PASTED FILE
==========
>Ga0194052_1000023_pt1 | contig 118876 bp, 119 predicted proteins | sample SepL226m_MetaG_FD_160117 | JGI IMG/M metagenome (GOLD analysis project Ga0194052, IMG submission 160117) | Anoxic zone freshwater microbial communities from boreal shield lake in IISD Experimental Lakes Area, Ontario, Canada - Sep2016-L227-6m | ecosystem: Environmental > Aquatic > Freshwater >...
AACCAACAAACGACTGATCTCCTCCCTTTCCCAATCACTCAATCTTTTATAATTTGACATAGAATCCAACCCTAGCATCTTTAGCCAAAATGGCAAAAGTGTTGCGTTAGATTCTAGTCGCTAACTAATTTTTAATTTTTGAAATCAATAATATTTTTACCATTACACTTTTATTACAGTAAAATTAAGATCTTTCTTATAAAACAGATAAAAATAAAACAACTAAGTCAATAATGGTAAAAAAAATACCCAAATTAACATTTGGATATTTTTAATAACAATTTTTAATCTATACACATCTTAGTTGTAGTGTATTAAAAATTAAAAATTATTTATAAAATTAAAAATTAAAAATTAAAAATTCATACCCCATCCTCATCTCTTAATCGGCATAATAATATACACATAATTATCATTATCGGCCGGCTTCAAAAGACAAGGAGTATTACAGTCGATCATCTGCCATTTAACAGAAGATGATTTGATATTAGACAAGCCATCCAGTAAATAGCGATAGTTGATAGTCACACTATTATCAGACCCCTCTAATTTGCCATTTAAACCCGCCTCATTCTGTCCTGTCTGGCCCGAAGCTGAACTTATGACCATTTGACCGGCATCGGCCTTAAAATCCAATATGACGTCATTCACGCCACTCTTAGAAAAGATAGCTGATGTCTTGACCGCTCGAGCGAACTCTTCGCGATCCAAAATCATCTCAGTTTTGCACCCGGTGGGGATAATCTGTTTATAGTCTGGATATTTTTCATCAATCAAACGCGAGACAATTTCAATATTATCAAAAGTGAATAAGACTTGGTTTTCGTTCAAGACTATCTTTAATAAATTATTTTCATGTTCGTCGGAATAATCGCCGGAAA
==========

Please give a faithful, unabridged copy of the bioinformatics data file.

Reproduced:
>Ga0194052_1000023_pt1 | contig 118876 bp, 119 predicted proteins | sample SepL226m_MetaG_FD_160117 | JGI IMG/M metagenome (GOLD analysis project Ga0194052, IMG submission 160117) | Anoxic zone freshwater microbial communities from boreal shield lake in IISD Experimental Lakes Area, Ontario, Canada - Sep2016-L227-6m | ecosystem: Environmental > Aquatic > Freshwater >...
AACCAACAAACGACTGATCTCCTCCCTTTCCCAATCACTCAATCTTTTATAATTTGACATAGAATCCAACCCTAGCATCTTTAGCCAAAATGGCAAAAGTGTTGCGTTAGATTCTAGTCGCTAACTAATTTTTAATTTTTGAAATCAATAATATTTTTACCATTACACTTTTATTACAGTAAAATTAAGATCTTTCTTATAAAACAGATAAAAATAAAACAACTAAGTCAATAATGGTAAAAAAAATACCCAAATTAACATTTGGATATTTTTAATAACAATTTTTAATCTATACACATCTTAGTTGTAGTGTATTAAAAATTAAAAATTATTTATAAAATTAAAAATTAAAAATTAAAAATTCATACCCCATCCTCATCTCTTAATCGGCATAATAATATACACATAATTATCATTATCGGCCGGCTTCAAAAGACAAGGAGTATTACAGTCGATCATCTGCCATTTAACAGAAGATGATTTGATATTAGACAAGCCATCCAGTAAATAGCGATAGTTGATAGTCACACTATTATCAGACCCCTCTAATTTGCCATTTAAACCCGCCTCATTCTGTCCTGTCTGGCCCGAAGCTGAACTTATGACCATTTGACCGGCATCGGCCTTAAAATCCAATATGACGTCATTCACGCCACTCTTAGAAAAGATAGCTGATGTCTTGACCGCTCGAGCGAACTCTTCGCGATCCAAAATCATCTCAGTTTTGCACCCGGTGGGGATAATCTGTTTATAGTCTGGATATTTTTCATCAATCAAACGCGAGACAATTTCAATATTATCAAAAGTGAATAAGACTTGGTTTTCGTTCAAGACTATCTTTAATAAATTATTTTCATGTTCGTCGGAATAATCGCCGGAAA